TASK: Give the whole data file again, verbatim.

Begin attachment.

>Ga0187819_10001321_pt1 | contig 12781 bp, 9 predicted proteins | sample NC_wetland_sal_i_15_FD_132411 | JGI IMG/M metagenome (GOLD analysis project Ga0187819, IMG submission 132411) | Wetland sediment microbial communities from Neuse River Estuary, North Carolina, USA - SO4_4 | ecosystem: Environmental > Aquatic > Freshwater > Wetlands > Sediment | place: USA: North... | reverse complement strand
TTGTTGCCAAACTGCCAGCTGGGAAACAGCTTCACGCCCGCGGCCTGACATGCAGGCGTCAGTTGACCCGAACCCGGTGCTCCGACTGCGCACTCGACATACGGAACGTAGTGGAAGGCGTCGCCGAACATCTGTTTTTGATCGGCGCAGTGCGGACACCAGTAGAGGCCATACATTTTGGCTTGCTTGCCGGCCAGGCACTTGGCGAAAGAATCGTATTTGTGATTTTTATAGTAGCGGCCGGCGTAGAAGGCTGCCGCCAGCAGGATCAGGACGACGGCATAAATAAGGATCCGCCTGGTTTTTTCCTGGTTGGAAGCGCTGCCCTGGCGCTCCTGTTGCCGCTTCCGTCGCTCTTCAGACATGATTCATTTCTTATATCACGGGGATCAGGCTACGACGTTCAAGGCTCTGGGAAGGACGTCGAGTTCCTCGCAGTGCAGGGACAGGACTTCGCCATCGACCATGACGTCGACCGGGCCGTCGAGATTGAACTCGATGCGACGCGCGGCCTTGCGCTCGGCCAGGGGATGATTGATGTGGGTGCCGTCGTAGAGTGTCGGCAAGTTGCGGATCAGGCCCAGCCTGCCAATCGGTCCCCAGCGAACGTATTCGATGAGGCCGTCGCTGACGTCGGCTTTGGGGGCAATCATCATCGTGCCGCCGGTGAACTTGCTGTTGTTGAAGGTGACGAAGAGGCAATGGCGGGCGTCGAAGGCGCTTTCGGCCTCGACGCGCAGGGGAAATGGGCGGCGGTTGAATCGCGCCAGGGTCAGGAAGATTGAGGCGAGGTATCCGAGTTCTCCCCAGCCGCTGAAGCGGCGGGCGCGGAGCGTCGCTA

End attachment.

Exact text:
>Ga0187819_10001321_pt1 | contig 12781 bp, 9 predicted proteins | sample NC_wetland_sal_i_15_FD_132411 | JGI IMG/M metagenome (GOLD analysis project Ga0187819, IMG submission 132411) | Wetland sediment microbial communities from Neuse River Estuary, North Carolina, USA - SO4_4 | ecosystem: Environmental > Aquatic > Freshwater > Wetlands > Sediment | place: USA: North... | reverse complement strand
TTGTTGCCAAACTGCCAGCTGGGAAACAGCTTCACGCCCGCGGCCTGACATGCAGGCGTCAGTTGACCCGAACCCGGTGCTCCGACTGCGCACTCGACATACGGAACGTAGTGGAAGGCGTCGCCGAACATCTGTTTTTGATCGGCGCAGTGCGGACACCAGTAGAGGCCATACATTTTGGCTTGCTTGCCGGCCAGGCACTTGGCGAAAGAATCGTATTTGTGATTTTTATAGTAGCGGCCGGCGTAGAAGGCTGCCGCCAGCAGGATCAGGACGACGGCATAAATAAGGATCCGCCTGGTTTTTTCCTGGTTGGAAGCGCTGCCCTGGCGCTCCTGTTGCCGCTTCCGTCGCTCTTCAGACATGATTCATTTCTTATATCACGGGGATCAGGCTACGACGTTCAAGGCTCTGGGAAGGACGTCGAGTTCCTCGCAGTGCAGGGACAGGACTTCGCCATCGACCATGACGTCGACCGGGCCGTCGAGATTGAACTCGATGCGACGCGCGGCCTTGCGCTCGGCCAGGGGATGATTGATGTGGGTGCCGTCGTAGAGTGTCGGCAAGTTGCGGATCAGGCCCAGCCTGCCAATCGGTCCCCAGCGAACGTATTCGATGAGGCCGTCGCTGACGTCGGCTTTGGGGGCAATCATCATCGTGCCGCCGGTGAACTTGCTGTTGTTGAAGGTGACGAAGAGGCAATGGCGGGCGTCGAAGGCGCTTTCGGCCTCGACGCGCAGGGGAAATGGGCGGCGGTTGAATCGCGCCAGGGTCAGGAAGATTGAGGCGAGGTATCCGAGTTCTCCCCAGCCGCTGAAGCGGCGGGCGCGGAGCGTCGCTA